The author gives an account of a time when a war arose from the Macdonalds army. The army had left their homes in a quest to fight the government. The Highlanders, led by their prince Charles, rallied together in order to fight for the Stuarts. The author goes on to talk about the first uprising which occurred in 1689. The Catholic Highlanders. Very sure that a protestant monarchy would go on and cause more hardship and therefore they quickly arose to support King James. At that time, the fought multiple battles which were filled with blood shading with the English army and then finally retreated to their homes.

Despite being very charismatic, Charles Stuart still knew nothing about leading or organising an army. Therefore, Gorge Murray, an experienced mercenary was appointed as the military commander. The author tells of how Cope were going to engage in a war with the Highlanders in a bid to protect their own city. However, after realising that the Highlanders had a bigger and supposedly better army, the Cope decided to retreat and head in a different direction far away from the battlefield. It is interesting how after realising that their army had shied away from the battle that the Edinburgh citizens realized that they had been left unprotected and therefore tried to find a way to call a meeting just to make it clear how unprotected their city was.

Repcheck named this chapter as “the storm before the calm. He gives an account of the different and multiple times when the people had to go for each other in a fight for territories. The fights have been well documented and in an interesting flow of events, making it easy for the readers to keep on reading in order to find out what happens next.

The author’s conclusion just shows how gruelling and tough the battle was, ending with Bonnie Prince Charlie escaping to the Scottish western islands and later the Continent where he lived for the rest of life. He develops his arguments sufficiently so as to finally come up with the conclusion brought about the events throughout a tough war leading to one of the leaders running away. Readers are easily taken through each account of it and so the conclusion of it makes perfect sense.

Chapter Five: Youthful Wanderings-essay on The Man Who Found Time

In this chapter, the author emphasizes on the education for the Highlanders. The university was started in the late 1500s and so being among the oldest in Great Britain. The medical school, however was a new one founded the year James Hutton was born. Drummond had the vision for the integration of the two new institutions. That led to the medical school vastly becoming popular for getting its students to work bedside with the patients after they had begun their instruction.

After five years of study, James Hutton received his degree in medicine. His thesis was significant since it made use of the Newton’s notion of cycles in the analysis of the human circulatory system which lets the human body to be self-sustaining. This helped Hutton think about the earth in a similar way.

It is clear that when Hutton began his studies and enquiries into the earth, the field was still widely influenced by the biblical stories in the book of Genesis. The bible story did not allow freethinking about the workings of the planet as well as its history. It was therefore for the few open-minded scientists who emerged to do the researches but they were quickly censured by the church.

In educating his readers to get to know more about Hutton’s discoveries, the author makes people understand the earth differently from the biblical stories. For example, people get to know how volcanoes work, what causes earthquakes, and a definition of the objects which looked like organisms mineralized to stone. A different author, Leibnitz even argued that immediately after the formation of the earth, it was covered by a huge sea which later dissipated to reveal the already complex continents. The two authors’ views are clearly presented and sufficient enough for each reader to fully understand the different concepts.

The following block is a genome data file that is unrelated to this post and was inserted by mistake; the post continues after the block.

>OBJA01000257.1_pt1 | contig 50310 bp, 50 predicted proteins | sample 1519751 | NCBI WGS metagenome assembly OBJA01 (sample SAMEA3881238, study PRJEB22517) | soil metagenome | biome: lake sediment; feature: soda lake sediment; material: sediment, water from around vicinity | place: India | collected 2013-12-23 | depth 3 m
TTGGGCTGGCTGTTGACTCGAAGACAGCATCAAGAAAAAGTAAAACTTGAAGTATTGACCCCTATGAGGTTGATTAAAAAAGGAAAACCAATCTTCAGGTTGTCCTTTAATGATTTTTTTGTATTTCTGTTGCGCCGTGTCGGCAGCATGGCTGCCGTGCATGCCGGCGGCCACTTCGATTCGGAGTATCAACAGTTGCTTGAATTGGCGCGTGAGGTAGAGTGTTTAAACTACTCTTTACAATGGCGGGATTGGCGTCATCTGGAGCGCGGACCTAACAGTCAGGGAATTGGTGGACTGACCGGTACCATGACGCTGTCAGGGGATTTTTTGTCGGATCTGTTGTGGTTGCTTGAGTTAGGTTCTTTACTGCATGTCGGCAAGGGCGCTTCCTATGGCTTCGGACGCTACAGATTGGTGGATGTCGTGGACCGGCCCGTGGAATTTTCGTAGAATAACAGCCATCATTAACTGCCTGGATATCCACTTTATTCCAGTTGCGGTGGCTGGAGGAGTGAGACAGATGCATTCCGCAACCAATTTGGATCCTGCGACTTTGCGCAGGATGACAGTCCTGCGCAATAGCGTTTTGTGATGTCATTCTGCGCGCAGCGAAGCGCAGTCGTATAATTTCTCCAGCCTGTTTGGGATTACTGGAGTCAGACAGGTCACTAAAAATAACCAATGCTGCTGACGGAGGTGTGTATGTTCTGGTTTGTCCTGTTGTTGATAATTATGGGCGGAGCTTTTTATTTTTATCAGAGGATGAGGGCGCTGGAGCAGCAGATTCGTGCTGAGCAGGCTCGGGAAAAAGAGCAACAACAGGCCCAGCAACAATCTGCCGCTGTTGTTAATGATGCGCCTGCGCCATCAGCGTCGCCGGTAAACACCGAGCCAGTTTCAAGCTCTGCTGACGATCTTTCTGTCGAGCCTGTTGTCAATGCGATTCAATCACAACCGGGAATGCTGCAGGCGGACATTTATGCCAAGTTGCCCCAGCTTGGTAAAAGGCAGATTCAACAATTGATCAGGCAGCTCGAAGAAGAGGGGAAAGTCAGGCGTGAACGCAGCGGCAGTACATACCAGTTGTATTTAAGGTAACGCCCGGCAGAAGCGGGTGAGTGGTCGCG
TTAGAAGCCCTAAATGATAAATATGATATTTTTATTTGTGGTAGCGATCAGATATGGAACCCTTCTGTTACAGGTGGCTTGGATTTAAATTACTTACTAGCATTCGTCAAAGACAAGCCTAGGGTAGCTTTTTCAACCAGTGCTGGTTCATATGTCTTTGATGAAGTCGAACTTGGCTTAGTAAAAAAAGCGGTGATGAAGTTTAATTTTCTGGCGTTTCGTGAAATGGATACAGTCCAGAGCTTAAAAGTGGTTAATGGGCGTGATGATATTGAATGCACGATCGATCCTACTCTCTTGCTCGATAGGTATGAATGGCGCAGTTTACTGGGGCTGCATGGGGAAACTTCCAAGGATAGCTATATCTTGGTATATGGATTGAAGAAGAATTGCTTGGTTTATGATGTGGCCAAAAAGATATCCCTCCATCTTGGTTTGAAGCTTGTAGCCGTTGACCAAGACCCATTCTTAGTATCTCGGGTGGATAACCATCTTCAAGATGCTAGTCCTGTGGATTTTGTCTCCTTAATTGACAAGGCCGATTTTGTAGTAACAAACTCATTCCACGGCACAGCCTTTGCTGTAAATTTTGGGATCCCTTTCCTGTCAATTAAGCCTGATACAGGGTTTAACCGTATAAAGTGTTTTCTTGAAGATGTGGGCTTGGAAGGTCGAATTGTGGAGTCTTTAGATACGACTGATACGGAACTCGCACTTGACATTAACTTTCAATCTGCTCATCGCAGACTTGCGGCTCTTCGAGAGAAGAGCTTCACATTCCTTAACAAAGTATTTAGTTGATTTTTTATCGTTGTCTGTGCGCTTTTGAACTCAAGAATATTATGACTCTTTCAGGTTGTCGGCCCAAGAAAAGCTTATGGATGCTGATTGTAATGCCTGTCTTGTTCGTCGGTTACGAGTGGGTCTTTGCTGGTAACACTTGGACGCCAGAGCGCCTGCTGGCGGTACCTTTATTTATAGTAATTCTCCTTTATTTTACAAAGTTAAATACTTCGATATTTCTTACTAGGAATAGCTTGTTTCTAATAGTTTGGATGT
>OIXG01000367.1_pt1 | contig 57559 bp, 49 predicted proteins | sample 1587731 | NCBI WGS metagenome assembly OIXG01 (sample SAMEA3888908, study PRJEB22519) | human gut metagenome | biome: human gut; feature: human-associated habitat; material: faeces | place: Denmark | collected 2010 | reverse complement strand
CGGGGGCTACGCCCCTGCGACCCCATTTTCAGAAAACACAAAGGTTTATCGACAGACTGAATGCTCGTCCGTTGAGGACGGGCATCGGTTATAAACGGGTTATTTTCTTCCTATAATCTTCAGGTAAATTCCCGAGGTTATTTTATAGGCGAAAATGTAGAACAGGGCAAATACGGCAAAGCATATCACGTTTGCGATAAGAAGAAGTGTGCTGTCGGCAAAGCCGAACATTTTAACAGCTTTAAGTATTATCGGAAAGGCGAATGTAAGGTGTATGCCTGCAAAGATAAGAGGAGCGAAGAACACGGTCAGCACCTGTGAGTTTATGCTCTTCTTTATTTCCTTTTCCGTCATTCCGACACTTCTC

Chapter Six: The Paradox of the Soil

This section discusses a period of time in the summer is of 1954. After having spent two years learning about husbandry and farming, James Hutton began a period that felt more settled. Hutton lived in his farm where he devoted all his energy to farming and any similar scientific experiments. One of his skills of observation included properly assessing the region’s power not exactly by watching storm waves destroy the North Sea coast but through watching his soil carried away.

In a period of agricultural innovation, James Hutton came up with some innovations himself. He brought the knowledge he had acquired in his studies to his native country Scotland. The introduction of several new methods in the Borders region was widely copied by the people. First there was the migration from the traditional form of tillage to the use of low stones to enclosing fields as well as adding drainage ditches would help in minimising the levels of soil erosion. The use of a different plough which Hutton had used when he stayed in Norfolk. The crop rotation method was also one of the new agricultural revolutions.

In applying what he learned, the author definitely shows the positive signs of improvement. For example, the Suffolk plough was light as well as being well designed and had steel blades requiring only two horses to pull with just one man to control. The innovation of crop rotation allowed the fields to lie fallow for a few months (approximately six) after harvest. During the time when the field is lying fallow, cattle grazing on the fields would add manure to the fields. His views on the matter develop from one stage to another of Hutton’s genius ideas. This makes it easy for readers to accept his conclusions.

Chapter Seven: The Athens of the North-essay on The Man Who Found Time

A large portion of the population by this time shared a common attitude toward commerce and progress. The Presbyterian Church became more lenient as well particularly concerning the goals of the Whigs.  Drummond as well worked toward improving the University and the medical school. An issue that also backed to the energy in Edinburgh was the blossoming economy of the town and the country generally.